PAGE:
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Covid-19 Contingency Framework and Workforce Fund

Volume 685: debated on Monday 30 November 2020

The Prime Minister has announced the exit from national restrictions on 2 December and set out our return to a regional tiered approach. The strengthened tiering approach takes into account advice from Scientific Advisory Group for Emergencies (SAGE) and should prevent the need to introduce stricter national measures and allow for education and childcare settings to remain open across all tiers.

On 13 November, SAGE published papers relating to the latest evidence of incidence and transmission of coronavirus—covid-19—in schools. The science is clear that children and young people are typically at very low risk from coronavirus—covid-19. The disease is much less severe for children, even if they do catch coronavirus—covid-19.

The SAGE papers provide clear evidence regarding the risks from pupils not being in school. The documents are clear that school closures put educational outcomes at risk, especially for disadvantaged students. Transmission to and from children and young people can occur in household, community and educational settings. SAGE also noted that that there are significant educational, developmental and mental health harms from schools being closed, particularly for younger children, and vulnerable children where learning at home is likely to reinforce inequalities—with high confidence. This impact can affect both current levels of education and children’s future ability to learn.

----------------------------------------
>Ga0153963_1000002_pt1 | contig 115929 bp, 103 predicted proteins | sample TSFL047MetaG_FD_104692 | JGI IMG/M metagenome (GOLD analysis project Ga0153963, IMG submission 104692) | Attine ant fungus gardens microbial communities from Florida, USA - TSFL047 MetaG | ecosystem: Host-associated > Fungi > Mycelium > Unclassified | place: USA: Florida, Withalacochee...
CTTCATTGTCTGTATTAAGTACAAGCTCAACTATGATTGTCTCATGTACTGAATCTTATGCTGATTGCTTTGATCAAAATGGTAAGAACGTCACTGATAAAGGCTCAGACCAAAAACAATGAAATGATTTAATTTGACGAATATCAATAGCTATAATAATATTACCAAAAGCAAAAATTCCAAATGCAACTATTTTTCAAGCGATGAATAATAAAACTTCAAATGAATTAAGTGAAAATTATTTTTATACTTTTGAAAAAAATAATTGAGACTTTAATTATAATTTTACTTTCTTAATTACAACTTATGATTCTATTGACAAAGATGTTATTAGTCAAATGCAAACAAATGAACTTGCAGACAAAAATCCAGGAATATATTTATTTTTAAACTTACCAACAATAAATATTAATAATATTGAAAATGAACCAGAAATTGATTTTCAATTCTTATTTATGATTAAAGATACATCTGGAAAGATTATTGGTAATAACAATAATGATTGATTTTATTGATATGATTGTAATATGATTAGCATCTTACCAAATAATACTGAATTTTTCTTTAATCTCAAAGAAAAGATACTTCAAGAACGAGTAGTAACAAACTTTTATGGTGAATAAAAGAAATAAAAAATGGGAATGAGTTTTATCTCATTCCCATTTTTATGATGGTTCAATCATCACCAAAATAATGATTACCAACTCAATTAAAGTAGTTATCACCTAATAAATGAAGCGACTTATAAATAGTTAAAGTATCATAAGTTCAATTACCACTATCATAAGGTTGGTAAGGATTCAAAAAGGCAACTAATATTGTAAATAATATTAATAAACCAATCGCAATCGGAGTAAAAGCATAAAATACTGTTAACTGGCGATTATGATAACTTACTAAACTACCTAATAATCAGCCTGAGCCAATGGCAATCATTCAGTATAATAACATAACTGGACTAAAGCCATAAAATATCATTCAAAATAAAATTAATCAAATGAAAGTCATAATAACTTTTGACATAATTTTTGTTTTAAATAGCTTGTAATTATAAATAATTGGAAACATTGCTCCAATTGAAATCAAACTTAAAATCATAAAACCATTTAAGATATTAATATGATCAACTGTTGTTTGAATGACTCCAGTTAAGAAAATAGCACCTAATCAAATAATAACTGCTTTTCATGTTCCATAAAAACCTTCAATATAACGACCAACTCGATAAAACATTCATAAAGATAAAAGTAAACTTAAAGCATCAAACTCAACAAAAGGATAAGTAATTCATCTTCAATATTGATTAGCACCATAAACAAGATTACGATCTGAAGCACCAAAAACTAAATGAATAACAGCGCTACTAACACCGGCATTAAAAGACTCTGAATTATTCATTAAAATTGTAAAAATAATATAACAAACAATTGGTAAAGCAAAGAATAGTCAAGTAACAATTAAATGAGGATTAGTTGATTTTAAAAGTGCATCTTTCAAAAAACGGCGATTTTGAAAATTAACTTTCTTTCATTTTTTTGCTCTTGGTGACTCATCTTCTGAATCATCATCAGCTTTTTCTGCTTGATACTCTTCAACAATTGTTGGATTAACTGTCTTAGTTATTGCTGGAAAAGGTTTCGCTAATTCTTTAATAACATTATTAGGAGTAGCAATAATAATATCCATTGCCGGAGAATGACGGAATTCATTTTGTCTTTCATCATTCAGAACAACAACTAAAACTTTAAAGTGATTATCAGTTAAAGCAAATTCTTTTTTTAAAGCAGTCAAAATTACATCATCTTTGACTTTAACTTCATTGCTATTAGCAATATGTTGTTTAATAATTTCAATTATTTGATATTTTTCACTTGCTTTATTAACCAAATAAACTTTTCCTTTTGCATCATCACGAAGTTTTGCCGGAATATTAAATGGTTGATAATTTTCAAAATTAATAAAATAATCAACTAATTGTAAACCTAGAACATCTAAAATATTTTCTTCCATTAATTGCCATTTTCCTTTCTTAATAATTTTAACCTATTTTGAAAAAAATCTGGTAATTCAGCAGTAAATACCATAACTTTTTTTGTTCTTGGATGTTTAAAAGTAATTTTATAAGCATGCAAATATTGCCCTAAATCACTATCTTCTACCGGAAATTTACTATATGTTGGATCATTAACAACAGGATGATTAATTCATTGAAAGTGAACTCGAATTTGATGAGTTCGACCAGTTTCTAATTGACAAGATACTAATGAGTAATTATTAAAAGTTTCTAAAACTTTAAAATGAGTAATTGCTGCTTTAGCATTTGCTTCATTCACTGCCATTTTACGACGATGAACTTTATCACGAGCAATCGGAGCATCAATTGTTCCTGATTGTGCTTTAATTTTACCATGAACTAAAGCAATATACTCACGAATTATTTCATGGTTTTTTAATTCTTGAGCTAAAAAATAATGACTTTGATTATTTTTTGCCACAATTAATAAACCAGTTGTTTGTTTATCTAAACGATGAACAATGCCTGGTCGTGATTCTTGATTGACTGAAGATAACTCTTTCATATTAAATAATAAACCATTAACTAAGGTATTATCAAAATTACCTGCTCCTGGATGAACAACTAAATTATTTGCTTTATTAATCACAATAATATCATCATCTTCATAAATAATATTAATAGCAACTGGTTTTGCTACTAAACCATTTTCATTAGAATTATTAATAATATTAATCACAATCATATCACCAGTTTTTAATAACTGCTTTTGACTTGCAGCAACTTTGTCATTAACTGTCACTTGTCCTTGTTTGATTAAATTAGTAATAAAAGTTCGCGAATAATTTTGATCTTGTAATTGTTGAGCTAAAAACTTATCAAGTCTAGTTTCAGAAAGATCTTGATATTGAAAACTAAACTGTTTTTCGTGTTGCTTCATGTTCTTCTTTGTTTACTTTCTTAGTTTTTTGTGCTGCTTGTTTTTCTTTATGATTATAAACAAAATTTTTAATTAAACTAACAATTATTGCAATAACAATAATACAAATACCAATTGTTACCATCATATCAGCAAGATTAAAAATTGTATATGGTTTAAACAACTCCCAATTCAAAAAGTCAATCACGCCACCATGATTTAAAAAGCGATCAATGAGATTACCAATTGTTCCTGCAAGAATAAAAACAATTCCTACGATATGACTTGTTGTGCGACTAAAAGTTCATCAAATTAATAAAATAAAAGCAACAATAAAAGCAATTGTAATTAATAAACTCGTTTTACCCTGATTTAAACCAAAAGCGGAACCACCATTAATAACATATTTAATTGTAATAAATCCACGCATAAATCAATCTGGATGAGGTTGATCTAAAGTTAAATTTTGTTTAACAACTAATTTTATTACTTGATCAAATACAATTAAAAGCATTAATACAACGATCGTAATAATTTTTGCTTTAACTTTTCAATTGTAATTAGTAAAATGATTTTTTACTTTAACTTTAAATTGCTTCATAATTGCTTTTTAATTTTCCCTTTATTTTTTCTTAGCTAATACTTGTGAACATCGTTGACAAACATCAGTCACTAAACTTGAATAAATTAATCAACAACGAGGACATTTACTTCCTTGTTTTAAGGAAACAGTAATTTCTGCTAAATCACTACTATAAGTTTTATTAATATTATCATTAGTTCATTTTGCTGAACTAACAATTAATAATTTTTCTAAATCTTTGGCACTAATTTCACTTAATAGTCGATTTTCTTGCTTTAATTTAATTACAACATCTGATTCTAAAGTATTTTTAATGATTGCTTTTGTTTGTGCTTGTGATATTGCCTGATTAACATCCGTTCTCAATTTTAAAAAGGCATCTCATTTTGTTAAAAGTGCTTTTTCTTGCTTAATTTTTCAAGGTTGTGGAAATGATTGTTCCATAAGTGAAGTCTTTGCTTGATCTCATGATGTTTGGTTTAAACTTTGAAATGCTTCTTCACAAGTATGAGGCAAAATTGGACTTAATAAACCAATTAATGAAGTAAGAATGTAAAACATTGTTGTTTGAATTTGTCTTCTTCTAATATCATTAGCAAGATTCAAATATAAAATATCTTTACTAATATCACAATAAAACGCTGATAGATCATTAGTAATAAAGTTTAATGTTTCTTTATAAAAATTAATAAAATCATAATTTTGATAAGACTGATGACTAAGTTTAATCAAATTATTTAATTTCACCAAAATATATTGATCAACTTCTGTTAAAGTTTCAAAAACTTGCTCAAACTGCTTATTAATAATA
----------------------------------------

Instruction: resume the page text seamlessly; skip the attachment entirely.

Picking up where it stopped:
Therefore, this issue requires balancing of risk and harms, including the health risks to children and staff from covid-19; impacts on community transmission; and the direct risks to children’s mental health, wellbeing, development and attainment from missing education. The chief medical officer has reinforced recently that the balance of risks is firmly in favour of keeping schools open. For the vast majority of children, the benefits of attending school far outweigh the low risk from coronavirus—covid-19— and schools can take action to reduce risks further through the system of controls set out in our guidance.

Covid-19 contingency framework for education and childcare settings

The education and childcare settings tiers and the use of rotas in schools was removed from the contain framework and has been replaced by a stronger contingency plan which continues to prioritise vulnerable children and young people, children of critical workers, students in exam cohorts and children in childcare or primary schools.

This framework is not directly linked to policy on local tiers of restriction. This framework is designed to set out how restrictions should be implemented in education and childcare settings as a containment measure for the rare circumstances in which they are required to address community transmission in any area.

This guidance for local authorities, childcare and education settings—excluding higher education—was published on 27 November and covers contingency plans for: early years and primary schools; secondary schools; further education colleges, alternative provision and special schools.